Construction workers work on Kuhio Avenue. Large sections of the roadway are under construction.

Waikiki face lift
causing concern

A beautification plan along
Kuhio Avenue will narrow
the street

Edmund Chu says it took 30 minutes to travel seven blocks up Kuhio Avenue in Waikiki one morning last week.

"It's faster to walk than take the bus," said Chu, a manager at Keoni by Keo's on Kuhio. "A bus stops and all the traffic jams up."

Chu, like other workers and owners of restaurants and bars along Kuhio, worried as the city coned off lanes to begin its $19 million federally and state-funded beautification project.

They are worried about losing customers during the construction, scheduled to last until December. But some also complained that the permanent changes would worsen traffic and hinder deliveries on an already busy street.

"Kuhio Avenue is like a lifeline in Waikiki," said Chu. "It took so many years (in the 1980s) to get the city to widen the street for traffic and add the middle turn lanes, and now they are contracting it. Is the city insane?"

The project, part of Mayor Jeremy Harris' plans to beautify Waikiki, will widen sidewalks and create a landscaped median.

In addition, the project will improve curbs, gutters and wheelchair ramps and add some loading zones and concrete bus pads. There will be trees, landscaping, public benches and pots of flowers. Anti-crime street lighting will be installed to brighten dark stretches that city officials say harbor drug dealers, prostitutes and others.

But Kuhio will lose many of the middle turn lanes that drivers of delivery trucks, stretch limos and other vehicles depend upon.

Unlike Kalakaua Avenue, which is a sweeping one-way beachside boulevard, Kuhio is more of a workhorse road for traffic, buses and deliveries. It still will have two lanes running in both directions.

Several owners complained in private that the city plan focused on pedestrian traffic and beautification but forgot about logistics.

Carol Costa, spokeswoman for the city, said, "We haven't heard any complaints from businesses." She also noted that businesses complained when construction started on Kalakaua but were satisfied with the results.

City officials and neighborhood groups hope the improvements will revitalize Kuhio and trigger the opening of new restaurants and businesses and private renovations of existing hotels.

Jeff Apaka, a member of the Waikiki Neighborhood Board, said the point of the project "is to help clean up Waikiki. Waikiki was a wonderful, charming, slower-paced place years ago, but it's had its tear and it's time for improvements to make it glamorous again."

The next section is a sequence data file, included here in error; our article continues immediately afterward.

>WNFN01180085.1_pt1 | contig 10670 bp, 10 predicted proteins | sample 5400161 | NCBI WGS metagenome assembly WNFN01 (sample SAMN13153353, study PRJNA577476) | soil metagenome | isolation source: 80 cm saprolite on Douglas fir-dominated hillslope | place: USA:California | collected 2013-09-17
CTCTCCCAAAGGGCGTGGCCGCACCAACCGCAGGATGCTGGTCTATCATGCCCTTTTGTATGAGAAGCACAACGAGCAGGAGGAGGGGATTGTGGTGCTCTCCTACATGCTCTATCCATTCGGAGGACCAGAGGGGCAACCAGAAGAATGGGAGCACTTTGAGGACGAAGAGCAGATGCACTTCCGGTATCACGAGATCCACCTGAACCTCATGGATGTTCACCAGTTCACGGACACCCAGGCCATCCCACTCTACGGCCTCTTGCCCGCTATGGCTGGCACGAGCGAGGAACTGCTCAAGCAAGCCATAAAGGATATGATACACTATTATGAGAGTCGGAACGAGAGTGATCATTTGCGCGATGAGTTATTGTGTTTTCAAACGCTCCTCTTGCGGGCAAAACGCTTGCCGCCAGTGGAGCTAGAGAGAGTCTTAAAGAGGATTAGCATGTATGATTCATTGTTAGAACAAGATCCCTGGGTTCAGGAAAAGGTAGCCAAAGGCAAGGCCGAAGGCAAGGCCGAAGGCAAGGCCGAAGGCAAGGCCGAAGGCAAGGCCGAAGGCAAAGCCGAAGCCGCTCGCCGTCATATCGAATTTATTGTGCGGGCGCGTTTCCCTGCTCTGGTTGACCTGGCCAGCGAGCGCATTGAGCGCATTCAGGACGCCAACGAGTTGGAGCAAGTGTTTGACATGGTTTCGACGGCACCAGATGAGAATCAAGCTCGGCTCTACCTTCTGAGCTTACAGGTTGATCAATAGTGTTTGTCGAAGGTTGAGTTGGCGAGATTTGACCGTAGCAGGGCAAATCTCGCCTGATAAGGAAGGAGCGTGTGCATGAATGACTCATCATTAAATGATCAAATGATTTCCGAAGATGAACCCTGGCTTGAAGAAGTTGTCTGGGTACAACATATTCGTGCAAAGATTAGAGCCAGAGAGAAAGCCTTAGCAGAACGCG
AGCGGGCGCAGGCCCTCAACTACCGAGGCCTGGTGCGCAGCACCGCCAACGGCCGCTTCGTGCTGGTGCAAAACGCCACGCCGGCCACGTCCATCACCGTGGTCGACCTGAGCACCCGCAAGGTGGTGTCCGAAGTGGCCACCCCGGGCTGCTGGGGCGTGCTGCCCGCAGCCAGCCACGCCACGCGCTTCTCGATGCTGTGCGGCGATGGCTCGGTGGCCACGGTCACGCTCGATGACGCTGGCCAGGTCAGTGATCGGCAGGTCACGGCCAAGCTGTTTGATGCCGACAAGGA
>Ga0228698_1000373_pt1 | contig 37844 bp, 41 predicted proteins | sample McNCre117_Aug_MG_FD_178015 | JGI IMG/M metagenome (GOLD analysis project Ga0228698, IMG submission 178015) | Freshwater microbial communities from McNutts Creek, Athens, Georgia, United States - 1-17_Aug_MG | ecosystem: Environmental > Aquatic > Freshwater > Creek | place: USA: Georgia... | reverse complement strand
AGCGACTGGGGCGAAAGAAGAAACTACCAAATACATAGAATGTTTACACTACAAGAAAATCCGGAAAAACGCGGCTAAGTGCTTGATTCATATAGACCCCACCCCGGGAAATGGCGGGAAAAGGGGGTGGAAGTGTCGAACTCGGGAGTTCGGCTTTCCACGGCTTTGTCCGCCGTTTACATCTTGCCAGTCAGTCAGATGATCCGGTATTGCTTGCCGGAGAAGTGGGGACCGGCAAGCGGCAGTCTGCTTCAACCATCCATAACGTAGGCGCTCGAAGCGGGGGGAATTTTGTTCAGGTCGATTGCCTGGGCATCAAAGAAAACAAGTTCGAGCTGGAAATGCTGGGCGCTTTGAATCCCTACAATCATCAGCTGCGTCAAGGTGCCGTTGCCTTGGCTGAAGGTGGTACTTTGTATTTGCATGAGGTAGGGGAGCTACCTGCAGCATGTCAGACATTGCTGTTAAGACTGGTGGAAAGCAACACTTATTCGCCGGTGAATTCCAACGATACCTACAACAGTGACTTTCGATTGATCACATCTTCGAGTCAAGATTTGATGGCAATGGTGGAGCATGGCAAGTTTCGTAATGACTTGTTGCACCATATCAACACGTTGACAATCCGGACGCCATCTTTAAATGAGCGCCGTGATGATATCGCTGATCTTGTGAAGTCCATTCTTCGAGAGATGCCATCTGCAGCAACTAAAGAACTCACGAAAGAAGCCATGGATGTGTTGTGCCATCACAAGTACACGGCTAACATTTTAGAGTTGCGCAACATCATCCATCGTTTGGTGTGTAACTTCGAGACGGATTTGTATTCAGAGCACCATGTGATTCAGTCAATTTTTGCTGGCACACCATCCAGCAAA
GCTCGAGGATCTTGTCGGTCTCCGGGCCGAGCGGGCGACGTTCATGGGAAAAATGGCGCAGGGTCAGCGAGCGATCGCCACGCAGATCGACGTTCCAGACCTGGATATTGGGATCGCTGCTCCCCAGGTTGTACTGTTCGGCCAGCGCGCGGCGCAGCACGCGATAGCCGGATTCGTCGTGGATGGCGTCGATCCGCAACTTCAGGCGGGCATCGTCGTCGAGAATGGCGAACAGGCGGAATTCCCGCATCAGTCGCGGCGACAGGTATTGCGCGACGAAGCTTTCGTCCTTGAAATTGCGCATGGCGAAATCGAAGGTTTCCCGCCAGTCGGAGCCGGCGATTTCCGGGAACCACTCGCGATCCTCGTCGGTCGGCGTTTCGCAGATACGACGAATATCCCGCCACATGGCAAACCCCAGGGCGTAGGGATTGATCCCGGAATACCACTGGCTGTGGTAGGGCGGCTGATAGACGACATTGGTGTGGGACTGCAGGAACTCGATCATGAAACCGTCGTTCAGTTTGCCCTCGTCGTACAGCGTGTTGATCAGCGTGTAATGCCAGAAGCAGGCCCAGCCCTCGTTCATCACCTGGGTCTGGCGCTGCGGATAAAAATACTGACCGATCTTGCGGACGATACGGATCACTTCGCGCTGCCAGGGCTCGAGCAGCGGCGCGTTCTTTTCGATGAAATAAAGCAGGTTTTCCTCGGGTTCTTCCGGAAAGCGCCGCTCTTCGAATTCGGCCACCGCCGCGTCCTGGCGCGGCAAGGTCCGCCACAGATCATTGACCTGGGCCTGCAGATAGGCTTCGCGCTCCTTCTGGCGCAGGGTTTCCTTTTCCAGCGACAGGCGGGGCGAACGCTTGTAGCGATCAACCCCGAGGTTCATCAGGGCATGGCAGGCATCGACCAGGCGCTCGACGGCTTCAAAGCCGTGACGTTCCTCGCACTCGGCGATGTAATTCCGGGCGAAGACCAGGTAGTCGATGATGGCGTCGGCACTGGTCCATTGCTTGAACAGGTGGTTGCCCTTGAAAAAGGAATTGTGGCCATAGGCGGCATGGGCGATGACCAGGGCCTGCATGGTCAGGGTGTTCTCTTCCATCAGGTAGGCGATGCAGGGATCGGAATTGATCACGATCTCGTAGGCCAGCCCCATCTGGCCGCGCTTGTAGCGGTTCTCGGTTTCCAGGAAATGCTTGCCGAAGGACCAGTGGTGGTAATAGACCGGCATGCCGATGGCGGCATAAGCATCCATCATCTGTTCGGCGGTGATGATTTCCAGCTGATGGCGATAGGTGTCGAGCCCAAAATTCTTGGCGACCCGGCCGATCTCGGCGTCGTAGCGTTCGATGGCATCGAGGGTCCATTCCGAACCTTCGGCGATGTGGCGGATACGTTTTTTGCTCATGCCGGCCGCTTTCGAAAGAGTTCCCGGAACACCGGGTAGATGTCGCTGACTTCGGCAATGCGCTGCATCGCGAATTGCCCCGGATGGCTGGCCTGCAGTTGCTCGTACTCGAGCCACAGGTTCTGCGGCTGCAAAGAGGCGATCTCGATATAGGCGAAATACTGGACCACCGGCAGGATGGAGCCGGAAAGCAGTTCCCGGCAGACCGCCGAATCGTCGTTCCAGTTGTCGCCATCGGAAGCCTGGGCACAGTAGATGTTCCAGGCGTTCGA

Apaka added, "At the start of any improvement project in Waikiki, like the ones on Kalakaua, people always complain at the start. But once it's completed, they say nothing is wrong."

"It will be beautiful and traffic will be fine," he said.

David Chau, manager of Seaside Bar & Grill, is among the wary.

"It's going to make traffic on Kuhio worse, and delivery guys are already saying they have to park somewhere and walk it," said Chau.

Ryan Burns, a manager at Chili's, agreed, saying, "Drivers are saying it's a real problem. As if the lanes weren't already small enough, this plan is going to cut them even more."

Another bar owner, who declined to be identified, said delivery drivers are knocking over cones while making turns, and he wonders what will happen when the cones are replaced with trees and planters.

"It's hindering our drivers' ability to deliver," said Brian Felix, head of operations for Paradise Beverages, which sends 11 to 15 big delivery trucks to Waikiki every day.

Costa said that delivery trucks will not be able to double-park to drop off deliveries as they do now.

"They can use the side roads, but they can't double-park and block sidewalks, which is illegal."

Kuhio, the designated route for the city's proposed high-capacity Bus Rapid Transit System, has long suffered in the shadow of Kalakaua. Since 1997 about $50 million has been invested in beautification projects that widened Kalakaua into a grand promenade of upscale stores, trendy restaurants and high-priced beachfront hotel rooms.

As Kalakaua blossomed, Kuhio took the burden of bus traffic and delivery trucks.

During festivals and parades, traffic is diverted to Kuhio from Kalakaua.

"I hate to think about the nightmare when we have Aloha Week or parades and all the traffic comes to Kuhio," said Seaside's Chau.

Wilfred Leong, owner of Food Galaxy Restaurant and Coffee House, said, "This will help Kalakaua and hurt Kuhio businesses."

Leong also shook his head, wondering how many small businesses will shut during construction as tourists turn away from work trucks and noisy jackhammers.

Costa noted that complaints during major construction projects are normal. Anyone with problems with the work can visit construction manager GMP Hawaii's trailer on Aloha Avenue or call the project hot line at 864-1914, she said.


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